Baron Dave Romm (barondave) wrote,
Baron Dave Romm
barondave

"Repent Harlan," Said the Ticktockman

For Minicon 41 Guest of Honor Harlan Ellison, I wrote a short play Wallace and Gromit: The Curse of the Were-Ellison. We rehearsed it. skylarker, ericcoleman, Brian W. and myself. Harlan didn't want to read the part I'd written for him. But that was okay. At Opening Ceremonies, Harlan was having a ball, and didn't stop talking until after our scheduled end time. But that was okay. Harlan was apologetic when he realized he used up the time; almost worth it for that alone. Harlan is a great guest. Opening Ceremonies was an amazing amount of fun. Someday I'll print the questions I asked (and why I asked them), and I have the whole thing on tape. But in the meantime, here is the chunk I'd written for Harlan.


HARLAN: There are always those who ask, what is it all about? For those who need to ask, the Hokey Pokey is what it's all about. For those who need points sharply made, let me tell you this story.

The Ticktockman was never called that to his mask, not more than once per flunky. He was called the Master Timekeeper to his mask, and in e-mails. It was safer that way. All his staff feared him: The ferrets, all the loggers, all the finks, all the commex, even the mineez. No one knew what a commex or a mineez was, but the titles were listed in the Ticktockman's organizational chart and no one had time to look it up. It would make them late. And being late was the worst thing imaginable. Worse than having no mouth but needing to scream. Worse than working on The Starlost. Ooh, being late was bad. You didn't want it to happen to you. Really. Trust me on this.

The world was structured, tight. Everything fit in a cubbyhole, a pigeon hole, a rabbit hole. To be outside of your cubbyhole meant you weren't where you should be; it meant you weren't when you should be. The Ticktockman was in charge of when.

"This is what he is," said the Ticktockman with genuine softness, " but not who he is. Who is this… Ellison?" His flunkies scurried to find out, especially the commex and the mineez without tenure.

High above the third level of the city, he crouched on the humming aluminum-frame platform of the makeshift swizzleskid, and he floated like a Chagall fiddler and stared down at the neat Mondrian arrangements of the buildings.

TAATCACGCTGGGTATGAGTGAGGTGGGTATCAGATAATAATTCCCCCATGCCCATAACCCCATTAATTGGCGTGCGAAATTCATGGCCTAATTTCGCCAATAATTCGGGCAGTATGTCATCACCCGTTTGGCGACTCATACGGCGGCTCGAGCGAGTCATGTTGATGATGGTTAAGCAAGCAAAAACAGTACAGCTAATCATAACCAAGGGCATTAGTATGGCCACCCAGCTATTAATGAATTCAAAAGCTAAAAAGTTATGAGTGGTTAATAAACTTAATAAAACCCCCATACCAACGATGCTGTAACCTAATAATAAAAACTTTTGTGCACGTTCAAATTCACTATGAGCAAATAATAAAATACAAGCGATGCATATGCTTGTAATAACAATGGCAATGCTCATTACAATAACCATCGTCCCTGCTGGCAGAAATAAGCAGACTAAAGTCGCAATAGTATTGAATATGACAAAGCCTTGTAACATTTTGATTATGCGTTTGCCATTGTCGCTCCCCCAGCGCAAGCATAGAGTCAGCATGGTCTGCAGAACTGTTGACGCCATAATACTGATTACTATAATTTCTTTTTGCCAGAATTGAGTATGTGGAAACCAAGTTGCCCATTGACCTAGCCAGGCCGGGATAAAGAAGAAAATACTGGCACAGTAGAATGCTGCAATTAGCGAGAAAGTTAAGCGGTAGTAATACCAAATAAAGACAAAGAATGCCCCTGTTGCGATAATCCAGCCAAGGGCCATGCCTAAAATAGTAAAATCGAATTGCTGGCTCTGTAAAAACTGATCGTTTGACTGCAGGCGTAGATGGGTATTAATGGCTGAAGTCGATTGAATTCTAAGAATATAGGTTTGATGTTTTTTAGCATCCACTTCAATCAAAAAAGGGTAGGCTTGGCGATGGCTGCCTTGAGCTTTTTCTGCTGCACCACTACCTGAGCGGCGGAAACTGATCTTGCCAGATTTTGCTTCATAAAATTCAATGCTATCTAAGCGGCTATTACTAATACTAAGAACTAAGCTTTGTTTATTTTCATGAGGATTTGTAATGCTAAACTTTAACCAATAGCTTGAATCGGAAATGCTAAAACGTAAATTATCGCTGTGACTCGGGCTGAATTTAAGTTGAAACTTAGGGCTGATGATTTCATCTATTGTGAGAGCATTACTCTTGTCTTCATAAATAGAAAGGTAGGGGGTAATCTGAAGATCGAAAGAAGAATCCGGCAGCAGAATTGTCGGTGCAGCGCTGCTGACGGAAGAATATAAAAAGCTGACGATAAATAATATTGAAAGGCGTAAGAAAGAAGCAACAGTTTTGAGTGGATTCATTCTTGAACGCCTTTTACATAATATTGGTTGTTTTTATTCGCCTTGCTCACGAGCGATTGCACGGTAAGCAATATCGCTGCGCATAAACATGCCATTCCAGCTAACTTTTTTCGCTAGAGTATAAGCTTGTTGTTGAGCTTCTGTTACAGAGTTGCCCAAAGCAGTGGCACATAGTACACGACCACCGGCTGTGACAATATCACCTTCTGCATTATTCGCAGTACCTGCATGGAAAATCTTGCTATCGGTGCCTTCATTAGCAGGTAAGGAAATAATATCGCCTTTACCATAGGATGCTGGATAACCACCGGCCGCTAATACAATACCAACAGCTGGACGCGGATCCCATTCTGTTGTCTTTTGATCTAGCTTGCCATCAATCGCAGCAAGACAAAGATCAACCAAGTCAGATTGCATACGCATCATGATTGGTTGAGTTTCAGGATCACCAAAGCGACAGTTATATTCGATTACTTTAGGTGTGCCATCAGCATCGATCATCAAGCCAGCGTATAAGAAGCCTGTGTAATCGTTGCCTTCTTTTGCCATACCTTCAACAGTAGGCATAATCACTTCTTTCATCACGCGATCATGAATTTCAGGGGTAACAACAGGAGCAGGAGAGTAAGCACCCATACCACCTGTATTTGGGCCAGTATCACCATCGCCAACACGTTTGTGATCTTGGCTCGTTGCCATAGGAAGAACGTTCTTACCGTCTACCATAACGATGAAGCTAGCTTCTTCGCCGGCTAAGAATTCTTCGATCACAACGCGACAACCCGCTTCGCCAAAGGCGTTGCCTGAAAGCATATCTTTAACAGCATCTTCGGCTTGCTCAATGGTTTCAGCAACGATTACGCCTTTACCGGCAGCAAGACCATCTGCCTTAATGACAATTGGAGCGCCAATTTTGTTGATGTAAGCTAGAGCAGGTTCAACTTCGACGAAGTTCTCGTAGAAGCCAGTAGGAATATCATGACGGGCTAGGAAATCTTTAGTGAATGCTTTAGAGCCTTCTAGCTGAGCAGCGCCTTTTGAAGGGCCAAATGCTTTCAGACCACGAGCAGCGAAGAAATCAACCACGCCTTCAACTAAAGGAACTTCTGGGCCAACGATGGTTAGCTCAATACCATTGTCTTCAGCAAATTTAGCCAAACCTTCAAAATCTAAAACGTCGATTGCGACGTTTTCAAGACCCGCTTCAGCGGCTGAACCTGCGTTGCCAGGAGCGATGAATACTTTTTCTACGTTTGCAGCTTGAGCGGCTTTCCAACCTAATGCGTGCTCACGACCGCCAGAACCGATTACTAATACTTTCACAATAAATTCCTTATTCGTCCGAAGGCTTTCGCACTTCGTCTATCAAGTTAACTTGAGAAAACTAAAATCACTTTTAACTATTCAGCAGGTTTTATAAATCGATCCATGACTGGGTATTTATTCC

Somewhere nearby, he was bathed in the actinic LED of the giant digital clock that towered over the workers, the syncopated susurration of their collective feet moving in precision as they went to and fro at the appointed time. Like a chorus line of tap dancers seen from the highest balcony. Busby Berkeley would appreciate the rehearsed choreography; Fred Astaire would cringe at the lack of individual expression. Only one of these antediluvian dancers had a state approved DVD. No points for guessing which one.

An elfin grin spread across his tanned California features. Dimples appeared for a moment, as they are wont to do when he's winning an argument where the other person doesn't know the stakes. Scratching at his speckled-gray hair, he girded for what came next and threw the joystick forward, and bent into the wind as the airboat dropped.

As he pulled the pins holding his cargo, the air-boat slid over the factory workers and one hundred and fifty thousand dollars worth of jelly beans cascaded down on the expresstrip.

Jelly beans! He had wanted jelly babies, but some guy showed up in a police box and substituted this oblate confection. Just as well. Millions and billions of purples and yellows and greens and licorice and grape and raspberry and mint and round and smooth and crunchy outside and soft-mealy inside and sugary and bouncing jouncing tumbling clittering clattering skittering fell on the heads and shoulders and hardhats and carapaces of the workers, a torrent of color from the sky above.

It was a holiday, a jollity, an absolute insanity, a giggle. But…

The shift was delayed seven minutes. They did not get home for seven minutes. They missed seven minutes of commercials on state-mandated HDTV. Seven minutes worth of sales on the Home Shopping Network were irrevocably lost. Dinners were served late. Babies cried.

He had tapped the first domino in the line, and one after another, like chik chik chik, the others had fallen. He was the Paladin of the Lost Seven Minutes in the Thick Red Moment. He was pleased.

The Ticktockman was impatient, and ordered him to appear at exactly 7pm, dammit on time. He decided to save Pretty Alice from a bad experience and turn himself in. At 8:32, of course.

"Repent Harlan," said the Ticktockman.

"Get stuffed," replied Harlan, sneering.

"You are the rebel, the tester, the stubborn resisting force of intellect and insight which donkey-like stands its ground, refusing to budge, and challenges what is acceptable and valued and thought to be sensible and true. Why shouldn't we kill you now, dissolve you in the bile of contention? Or, worse, force you to read all the stories you wrote as a 15 year old?

"I will not apologize for my past, nor regret the present I have brought about."

"Repent Harlan," said the Ticktockman again because it didn't take much time to say.

"For better or worse, fool or artist, young snotnose or old fart, I am precisely the person, precisely the artist, I have made of myself. I am responsible."

"I'll win, you know."

"Maybe, but I'll have the last word."
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